Where death lies cold below.
son Brownlow, or the Knoxville W ig
concludes an earnest aPpeal to delinquent
subscribers to pay up with the , following
unmistakable expressions
Those of you who Can't pay, and will
write to us, acknowledging your indebt
edness, we will record as clever fellows,
and those of you -who will not do eitheE
we will publish this spring in an' extra
sheet, as a set of graceless rascals, willing
to have a poor man labor for you for years
for nothing, and pay for paper, ink; and the
hire at hands to serve you without hire.
Come to Knoxville, you lousy rascals.
on a pilgrimage, and see our little ones,
"chips of the old block," looking daggers
at tis, and crying for bread. Come avid
see us with our elbows out, and the officers
of the, law leading us about for .debts rate ,
sled to furnish you a paper, end, you Will
fork over at once •
And you hypocrites, who are members
of different churches, owing us for our
paper,, how dare you, around your family
altars, night and morning pray to God—
"pay us this day our debts, as We ".pay to'
others I Re knoWs you owe us and
won!t.psy, and until you do pay you May,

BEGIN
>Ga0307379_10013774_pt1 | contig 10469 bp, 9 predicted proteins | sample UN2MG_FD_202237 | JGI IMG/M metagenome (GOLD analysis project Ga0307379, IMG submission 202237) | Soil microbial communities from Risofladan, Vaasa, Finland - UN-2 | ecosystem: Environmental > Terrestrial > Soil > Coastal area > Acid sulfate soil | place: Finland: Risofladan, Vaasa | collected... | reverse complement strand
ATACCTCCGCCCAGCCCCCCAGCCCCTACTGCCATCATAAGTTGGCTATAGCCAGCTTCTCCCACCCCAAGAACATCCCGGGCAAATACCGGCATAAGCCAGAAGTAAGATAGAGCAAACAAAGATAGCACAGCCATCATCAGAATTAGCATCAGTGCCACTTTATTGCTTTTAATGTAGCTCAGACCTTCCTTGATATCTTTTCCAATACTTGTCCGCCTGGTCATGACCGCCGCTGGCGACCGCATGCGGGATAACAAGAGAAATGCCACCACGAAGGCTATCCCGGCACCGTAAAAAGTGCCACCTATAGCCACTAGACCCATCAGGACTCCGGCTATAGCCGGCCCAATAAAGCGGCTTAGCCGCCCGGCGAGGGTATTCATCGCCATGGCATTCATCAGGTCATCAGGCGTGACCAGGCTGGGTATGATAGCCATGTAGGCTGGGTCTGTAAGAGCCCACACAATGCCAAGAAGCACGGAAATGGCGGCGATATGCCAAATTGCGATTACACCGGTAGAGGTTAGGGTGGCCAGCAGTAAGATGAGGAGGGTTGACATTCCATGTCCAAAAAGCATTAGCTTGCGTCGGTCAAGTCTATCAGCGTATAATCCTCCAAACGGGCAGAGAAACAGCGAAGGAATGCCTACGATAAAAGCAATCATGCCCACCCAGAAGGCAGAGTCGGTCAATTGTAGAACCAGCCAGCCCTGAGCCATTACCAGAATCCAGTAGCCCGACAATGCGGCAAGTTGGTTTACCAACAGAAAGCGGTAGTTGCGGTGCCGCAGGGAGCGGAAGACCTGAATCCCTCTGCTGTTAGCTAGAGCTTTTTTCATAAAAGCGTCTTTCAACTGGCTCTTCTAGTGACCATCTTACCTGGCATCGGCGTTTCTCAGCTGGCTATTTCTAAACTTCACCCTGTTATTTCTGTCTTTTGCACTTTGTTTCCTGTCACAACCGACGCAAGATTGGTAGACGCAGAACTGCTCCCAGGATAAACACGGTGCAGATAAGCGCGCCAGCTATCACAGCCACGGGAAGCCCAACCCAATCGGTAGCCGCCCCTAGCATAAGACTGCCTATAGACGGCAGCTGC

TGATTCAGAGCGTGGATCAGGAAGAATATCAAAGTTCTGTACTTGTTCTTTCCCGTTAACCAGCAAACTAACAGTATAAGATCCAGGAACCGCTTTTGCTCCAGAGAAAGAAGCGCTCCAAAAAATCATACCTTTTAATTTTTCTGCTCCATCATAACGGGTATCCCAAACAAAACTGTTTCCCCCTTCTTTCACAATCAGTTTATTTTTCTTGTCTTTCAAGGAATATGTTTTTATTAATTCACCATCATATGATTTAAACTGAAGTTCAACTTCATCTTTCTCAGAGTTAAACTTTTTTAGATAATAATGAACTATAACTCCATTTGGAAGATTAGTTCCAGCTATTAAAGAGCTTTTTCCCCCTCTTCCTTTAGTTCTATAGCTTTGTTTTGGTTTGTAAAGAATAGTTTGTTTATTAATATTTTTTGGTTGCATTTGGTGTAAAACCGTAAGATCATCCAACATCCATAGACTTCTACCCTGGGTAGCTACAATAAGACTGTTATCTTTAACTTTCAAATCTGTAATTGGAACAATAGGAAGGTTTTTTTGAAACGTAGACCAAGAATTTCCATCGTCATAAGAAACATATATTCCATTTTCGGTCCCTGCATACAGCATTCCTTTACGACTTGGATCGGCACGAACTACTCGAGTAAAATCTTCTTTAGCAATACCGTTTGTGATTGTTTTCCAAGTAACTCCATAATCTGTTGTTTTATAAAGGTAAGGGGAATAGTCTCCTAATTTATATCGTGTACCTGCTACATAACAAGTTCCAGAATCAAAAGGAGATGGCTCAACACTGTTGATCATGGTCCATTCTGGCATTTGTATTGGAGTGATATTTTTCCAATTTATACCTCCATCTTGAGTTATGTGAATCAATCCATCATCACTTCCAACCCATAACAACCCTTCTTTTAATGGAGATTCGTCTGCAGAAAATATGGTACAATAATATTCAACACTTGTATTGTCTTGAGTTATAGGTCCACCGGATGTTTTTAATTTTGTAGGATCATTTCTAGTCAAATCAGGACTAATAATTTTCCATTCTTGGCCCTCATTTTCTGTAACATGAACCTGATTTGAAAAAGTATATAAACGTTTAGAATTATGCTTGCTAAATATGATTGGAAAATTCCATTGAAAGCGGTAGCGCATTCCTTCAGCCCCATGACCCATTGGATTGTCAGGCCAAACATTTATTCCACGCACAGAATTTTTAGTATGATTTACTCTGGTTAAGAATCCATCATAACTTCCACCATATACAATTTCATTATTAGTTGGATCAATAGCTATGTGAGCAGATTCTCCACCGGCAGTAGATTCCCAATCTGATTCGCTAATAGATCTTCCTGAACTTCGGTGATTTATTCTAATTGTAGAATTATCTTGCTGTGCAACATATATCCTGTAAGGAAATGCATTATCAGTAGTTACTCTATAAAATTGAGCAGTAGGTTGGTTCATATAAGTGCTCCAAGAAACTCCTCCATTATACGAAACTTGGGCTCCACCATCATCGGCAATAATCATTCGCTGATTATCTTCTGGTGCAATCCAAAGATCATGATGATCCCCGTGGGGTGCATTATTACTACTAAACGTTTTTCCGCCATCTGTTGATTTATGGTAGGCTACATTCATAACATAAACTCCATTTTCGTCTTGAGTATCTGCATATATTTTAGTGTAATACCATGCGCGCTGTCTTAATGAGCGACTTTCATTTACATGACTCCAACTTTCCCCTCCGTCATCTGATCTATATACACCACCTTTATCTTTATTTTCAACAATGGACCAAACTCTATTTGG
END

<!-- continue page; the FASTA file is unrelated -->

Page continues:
pray yourselves out of breath ind yeti
will never be 'heard ! Yes, you'saintlY
villains, you have been owing' us long e
nough, to make us (!poor, halt, miserable,
blind and naked," and yourselves* ride et
our expense. You get to heaven without
paying us up—never !
Gua.No —flailing Wheat in it.--Some
years ago, it was thought 'that if grain
dame in contact with guano , its , germinat
Power wet gone. The guano: therefore
required to be ploughed in, or planted ifop
aretely, iind' afterwards' the Wheat' or corn
put ' less thepli into the ground; so as id
keep a layer of earth between them,. This
idea andoWstorn - Isave given way, isuol uqw,
a groat many farmer/ are rolling their
wheat in guano before sowing; as they idir
merly did in plaster. The experiment is
said to have succeetled'admirably, in conse-
quence of which the practice is becoming
general. Rolling requires much less guano
than the system of broadcasting, its effect
being like that of the guano drill, to give
the grain the prompt and 'entire benefit of
all the guano' put into the earth.,—.9/exan-
dria Virginia Sentinel. ,
ANECDOTE.—The late Judge Pease, of
the Supreme Court of the. State of Ohio,.
was a noted wag, A young , lawyer was
once making his first effort before him,
and had thrown himself on 'the wings of
his imagivation into the seventh heaven,
and was seemingly preparing for a higher